WARREN: Hi, Kathy.
QUESTION: Thank you, Senator Warren. Being a graduate of a historically black college and university, I see firsthand how we are the first to lose funding or to have budget cuts.
QUESTION: How would you make it a priority that we receive more funding and being able to compete with non-historically black colleges and universities?
WARREN: All right. So, great question.
I believe in HBCUs. I just want to say, I am the proud recipient of a diploma that was granted to me at Morgan State University, so...
As part of their commencement address. So, let me put it this way. What we've got to do is we've got to be willing to invest more in our colleges and universities across the board. We have got to bring down the cost of an education.
And for the schools that are serving the students who often come from -- first time to come to college, from families that struggle more, then that means we've got to double down and double down a second time to make sure they have the resources they need.
And it's not enough just for somebody to stand here and talk about it generally. I want you to know, I get this one. Right now, in America, African American students are more likely to have to borrow money to go to college. They're more likely to borrow more money. And they are more likely to have trouble paying off that debt when they leave college. That is a national disgrace.
And part of dealing with our student loan debt burden needs to focus on that specifically. So, thank you. It's a good question. Thank you.
TAPPER: I want to bring in Brennan Breeland. He's a lawyer and an officer in the Army Reserves. Brennan?
QUESTION: Good evening, Senator.
WARREN: Hi, Brennan.
QUESTION: How do you respond to people who think that, regardless of the underlying facts, the way you handled the question of your Native American heritage was tone-deaf, offensive, and indicative of a lack of presidential tact?
WARREN: Well, you know, I grew up in Oklahoma. I learned about my family from my family. And based on that, that's just kind of who I am. And I do the best I can with it. You know, there was an investigation. Nothing I ever did or my family
played any role in any job I ever got.
But I'll tell you this. I have now done 38 town halls in Massachusetts last year, and this is my 32nd town hall since January. And what I've discovered is that people care a lot about what's happening to their lives every single day and what touches them, like housing and education and health care. That's the kind of reason that I'm in this fight. And I'm going to stay in this fight.
And I'll tell you this. I'm going to fight it from the heart every inch of the way. I'll do my best.
TAPPER: The next question comes from Rukia Lumumba. She's a legal advocate and community organizer here in Jackson. She also happens to be the sister and former campaign manager of Jackson's current mayor. Chokwe Antar Lumumba, her late father, Chokwe Lumumba, was also once the mayor of this city, as well. Rukia?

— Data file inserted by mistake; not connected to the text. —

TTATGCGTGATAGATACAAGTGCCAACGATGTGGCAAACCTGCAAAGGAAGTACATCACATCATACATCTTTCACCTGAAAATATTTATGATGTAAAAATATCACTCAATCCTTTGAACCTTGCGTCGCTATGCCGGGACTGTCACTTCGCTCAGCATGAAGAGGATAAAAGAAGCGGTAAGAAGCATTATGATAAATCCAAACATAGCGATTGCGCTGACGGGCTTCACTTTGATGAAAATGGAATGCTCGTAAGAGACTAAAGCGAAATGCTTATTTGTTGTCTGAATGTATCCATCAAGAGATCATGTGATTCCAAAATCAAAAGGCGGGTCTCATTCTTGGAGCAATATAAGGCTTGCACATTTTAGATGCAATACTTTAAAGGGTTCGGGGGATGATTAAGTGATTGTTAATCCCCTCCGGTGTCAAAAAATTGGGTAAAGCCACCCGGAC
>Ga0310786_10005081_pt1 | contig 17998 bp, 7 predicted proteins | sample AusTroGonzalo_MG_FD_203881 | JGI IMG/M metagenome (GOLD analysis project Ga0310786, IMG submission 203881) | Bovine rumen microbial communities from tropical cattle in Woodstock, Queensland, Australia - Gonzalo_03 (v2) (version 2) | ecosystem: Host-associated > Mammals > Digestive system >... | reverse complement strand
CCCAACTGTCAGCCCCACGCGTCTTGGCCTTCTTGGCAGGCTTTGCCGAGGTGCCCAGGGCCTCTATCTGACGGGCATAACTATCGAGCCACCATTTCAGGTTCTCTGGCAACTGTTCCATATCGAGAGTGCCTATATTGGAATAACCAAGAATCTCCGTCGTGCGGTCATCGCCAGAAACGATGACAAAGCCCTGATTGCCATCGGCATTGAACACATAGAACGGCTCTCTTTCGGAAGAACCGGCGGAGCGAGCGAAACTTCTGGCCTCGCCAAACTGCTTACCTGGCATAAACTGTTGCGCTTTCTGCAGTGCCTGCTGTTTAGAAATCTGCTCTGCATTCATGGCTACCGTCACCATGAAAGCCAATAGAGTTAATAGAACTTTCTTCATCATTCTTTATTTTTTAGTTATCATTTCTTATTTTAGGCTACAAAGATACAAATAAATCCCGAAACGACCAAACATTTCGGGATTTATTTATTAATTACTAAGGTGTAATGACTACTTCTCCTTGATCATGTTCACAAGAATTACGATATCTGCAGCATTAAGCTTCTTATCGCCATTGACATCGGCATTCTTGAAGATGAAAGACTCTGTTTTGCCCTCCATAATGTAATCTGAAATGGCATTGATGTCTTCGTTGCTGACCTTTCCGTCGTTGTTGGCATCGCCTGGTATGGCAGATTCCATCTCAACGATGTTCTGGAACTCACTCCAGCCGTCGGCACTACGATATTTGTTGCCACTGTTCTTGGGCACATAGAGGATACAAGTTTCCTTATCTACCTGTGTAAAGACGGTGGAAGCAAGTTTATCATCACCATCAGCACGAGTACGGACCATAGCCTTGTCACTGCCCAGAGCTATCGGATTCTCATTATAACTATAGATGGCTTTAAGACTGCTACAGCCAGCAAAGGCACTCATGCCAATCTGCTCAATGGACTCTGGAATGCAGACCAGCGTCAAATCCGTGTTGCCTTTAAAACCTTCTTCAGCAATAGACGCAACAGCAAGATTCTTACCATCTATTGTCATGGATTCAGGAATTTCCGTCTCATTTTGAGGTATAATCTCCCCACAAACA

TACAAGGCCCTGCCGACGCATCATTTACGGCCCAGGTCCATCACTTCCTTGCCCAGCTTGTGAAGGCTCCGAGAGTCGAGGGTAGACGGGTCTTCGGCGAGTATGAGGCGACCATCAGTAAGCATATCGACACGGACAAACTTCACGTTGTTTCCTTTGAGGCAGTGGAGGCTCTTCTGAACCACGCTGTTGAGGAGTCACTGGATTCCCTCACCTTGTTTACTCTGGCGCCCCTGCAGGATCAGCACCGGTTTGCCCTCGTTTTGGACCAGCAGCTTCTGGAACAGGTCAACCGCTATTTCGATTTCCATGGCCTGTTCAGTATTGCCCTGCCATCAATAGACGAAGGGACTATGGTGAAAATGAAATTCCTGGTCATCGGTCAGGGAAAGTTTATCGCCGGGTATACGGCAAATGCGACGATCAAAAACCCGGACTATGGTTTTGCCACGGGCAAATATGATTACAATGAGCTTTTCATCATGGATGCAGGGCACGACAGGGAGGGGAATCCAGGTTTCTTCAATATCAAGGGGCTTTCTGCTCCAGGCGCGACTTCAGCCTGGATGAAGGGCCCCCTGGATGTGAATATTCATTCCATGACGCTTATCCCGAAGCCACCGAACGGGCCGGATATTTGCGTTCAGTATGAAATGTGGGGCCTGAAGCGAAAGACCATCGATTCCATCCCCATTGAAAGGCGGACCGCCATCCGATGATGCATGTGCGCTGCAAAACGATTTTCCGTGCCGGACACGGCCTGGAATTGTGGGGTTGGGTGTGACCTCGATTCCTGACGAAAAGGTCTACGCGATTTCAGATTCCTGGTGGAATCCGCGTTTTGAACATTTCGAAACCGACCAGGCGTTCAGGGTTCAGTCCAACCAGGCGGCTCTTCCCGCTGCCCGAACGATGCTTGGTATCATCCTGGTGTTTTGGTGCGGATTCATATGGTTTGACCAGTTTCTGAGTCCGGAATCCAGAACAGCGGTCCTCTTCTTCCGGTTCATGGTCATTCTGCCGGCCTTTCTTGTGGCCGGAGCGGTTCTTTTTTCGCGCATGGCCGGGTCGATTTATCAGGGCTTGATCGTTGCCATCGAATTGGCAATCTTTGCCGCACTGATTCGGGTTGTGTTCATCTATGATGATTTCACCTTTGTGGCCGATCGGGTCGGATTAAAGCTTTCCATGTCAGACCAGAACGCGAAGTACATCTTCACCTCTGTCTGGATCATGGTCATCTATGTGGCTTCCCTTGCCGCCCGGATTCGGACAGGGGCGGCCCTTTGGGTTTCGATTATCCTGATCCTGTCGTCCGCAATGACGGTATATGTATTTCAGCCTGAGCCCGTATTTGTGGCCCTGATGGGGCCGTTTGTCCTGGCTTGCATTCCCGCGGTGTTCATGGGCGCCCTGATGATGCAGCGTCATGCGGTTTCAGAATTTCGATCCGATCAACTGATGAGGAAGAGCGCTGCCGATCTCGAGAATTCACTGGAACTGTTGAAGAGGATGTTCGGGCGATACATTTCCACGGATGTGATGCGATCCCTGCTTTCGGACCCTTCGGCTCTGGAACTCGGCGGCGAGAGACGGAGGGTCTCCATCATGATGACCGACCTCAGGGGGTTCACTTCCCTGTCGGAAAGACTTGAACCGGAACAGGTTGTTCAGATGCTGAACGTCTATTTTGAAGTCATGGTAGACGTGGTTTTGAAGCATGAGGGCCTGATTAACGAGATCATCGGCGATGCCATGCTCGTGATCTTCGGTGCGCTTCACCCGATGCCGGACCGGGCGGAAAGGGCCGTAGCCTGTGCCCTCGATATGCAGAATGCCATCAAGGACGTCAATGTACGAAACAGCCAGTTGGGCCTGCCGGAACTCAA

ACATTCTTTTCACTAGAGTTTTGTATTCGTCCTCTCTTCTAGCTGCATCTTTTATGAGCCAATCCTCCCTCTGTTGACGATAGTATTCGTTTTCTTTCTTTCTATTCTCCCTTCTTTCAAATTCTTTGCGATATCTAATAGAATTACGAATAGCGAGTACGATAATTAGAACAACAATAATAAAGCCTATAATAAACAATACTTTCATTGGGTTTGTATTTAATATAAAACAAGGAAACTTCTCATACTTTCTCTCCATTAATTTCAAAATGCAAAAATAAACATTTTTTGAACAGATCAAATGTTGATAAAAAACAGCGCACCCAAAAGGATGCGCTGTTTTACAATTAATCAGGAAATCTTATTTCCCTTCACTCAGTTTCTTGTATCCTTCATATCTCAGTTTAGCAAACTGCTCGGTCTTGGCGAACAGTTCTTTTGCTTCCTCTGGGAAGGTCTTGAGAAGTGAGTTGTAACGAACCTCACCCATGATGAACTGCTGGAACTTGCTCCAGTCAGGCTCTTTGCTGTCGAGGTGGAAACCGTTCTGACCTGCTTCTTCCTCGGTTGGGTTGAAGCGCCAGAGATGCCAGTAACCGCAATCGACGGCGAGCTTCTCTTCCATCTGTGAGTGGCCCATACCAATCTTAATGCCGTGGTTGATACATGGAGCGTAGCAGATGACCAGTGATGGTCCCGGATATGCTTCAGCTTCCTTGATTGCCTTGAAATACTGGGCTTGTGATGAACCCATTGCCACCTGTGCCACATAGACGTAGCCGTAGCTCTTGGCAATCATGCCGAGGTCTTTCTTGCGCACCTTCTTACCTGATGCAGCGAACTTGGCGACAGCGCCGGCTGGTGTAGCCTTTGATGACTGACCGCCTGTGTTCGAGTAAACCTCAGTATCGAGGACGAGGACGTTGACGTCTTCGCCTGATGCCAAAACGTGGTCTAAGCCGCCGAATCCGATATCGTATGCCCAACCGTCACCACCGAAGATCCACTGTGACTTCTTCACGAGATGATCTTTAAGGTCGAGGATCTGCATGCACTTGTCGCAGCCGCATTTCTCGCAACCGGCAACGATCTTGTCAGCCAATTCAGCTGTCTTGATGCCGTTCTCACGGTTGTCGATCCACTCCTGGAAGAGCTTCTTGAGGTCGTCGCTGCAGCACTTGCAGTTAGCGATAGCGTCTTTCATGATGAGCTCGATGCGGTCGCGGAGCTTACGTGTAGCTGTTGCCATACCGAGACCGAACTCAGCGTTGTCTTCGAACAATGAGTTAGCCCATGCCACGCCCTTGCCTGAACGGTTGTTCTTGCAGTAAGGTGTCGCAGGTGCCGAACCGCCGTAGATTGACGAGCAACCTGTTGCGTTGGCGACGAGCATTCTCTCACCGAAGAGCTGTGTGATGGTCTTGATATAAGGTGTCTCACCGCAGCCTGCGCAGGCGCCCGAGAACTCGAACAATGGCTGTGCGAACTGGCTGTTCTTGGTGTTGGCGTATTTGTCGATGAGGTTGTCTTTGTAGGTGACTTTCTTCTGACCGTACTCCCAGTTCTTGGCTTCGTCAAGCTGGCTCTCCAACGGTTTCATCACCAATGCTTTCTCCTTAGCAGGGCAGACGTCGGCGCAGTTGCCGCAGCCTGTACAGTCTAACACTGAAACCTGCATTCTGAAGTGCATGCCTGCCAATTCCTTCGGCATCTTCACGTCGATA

QUESTION: All right. Thank you.
WARREN: Good to see you.
QUESTION: Thank you. Thank you for being here. Welcome to Jackson, Mississippi. Yeah. So voter disenfranchisement is real. In Mississippi, there are 23 felonies that once convicted ban a person from voting for the rest of their lives, literally limiting their citizenship and right to democracy. Moreover, residents' access to voting is limited by archaic voter registration processes and limited voting formats. How will you expand voting rights to the formerly incarcerated, ensure online voter registration, and non-excuse early voting?
WARREN: All right.
Great question. But can I go you one bigger?
WARREN: And that is, I believe we need a constitutional amendment that protects the right to vote for every American citizen and to make sure that vote gets counted.
We need to put some federal muscle behind that. And we need to repeal every one of the voter suppression laws that is out there right now.
And I'll tell you one more. We need to make sure that every vote counts. And, you know, I want to -- I want to push that right here in Mississippi, because I think this is an important point. You know, come a general election, presidential candidates don't come to places like Mississippi.
QUESTION: That's right.
WARREN: Yeah. They also don't come to places like California and Massachusetts, right? Because we're not the "battleground states." Well, my view is that every vote matters. And the way we can make that happen...
... is that we can have national voting. And that means get rid of the Electoral College and everybody counts.
TAPPER: I want to...
WARREN: I think everybody ought to have to come and ask for your vote. What do you think? Yeah.
TAPPER: I want to bring in Hannah Burnell Williams from here in Jackson. She's hoping to go to graduate school. Hannah?
QUESTION: Hi, Senator Warren.
WARREN: Hi, Hannah.
QUESTION: Recently, many leaders in our nation have taken a stance on whether or not Confederate symbols should remain in the public eye in many of our cities, towns, and parks. As a presidential hopeful, do you have any plans on addressing the removal or lack thereof, of the reminders of this nation's dark past or have any plans on preserving the nation's history in a way that explains it in a more educational sense versus showing praise to the losing side?
WARREN: All right. You put it right.
So, I would support removing Confederate celebrations from federal lands and putting them in museums where they belong. That's right. Thank you.
TAPPER: Let me follow up, if I can, because Mississippi is the only state in the country that still has the Confederate battle emblem on the state flag. Do you think Mississippi should adopt a new flag? WARREN: Yes.
TAPPER: That was the shortest answer I've ever gotten from a politician in my life. We'll be right back with more from CNN's Democratic presidential candidate town hall with Senator Elizabeth Warren. We're living in Jackson, Mississippi. Stay with us.
WARREN: All right.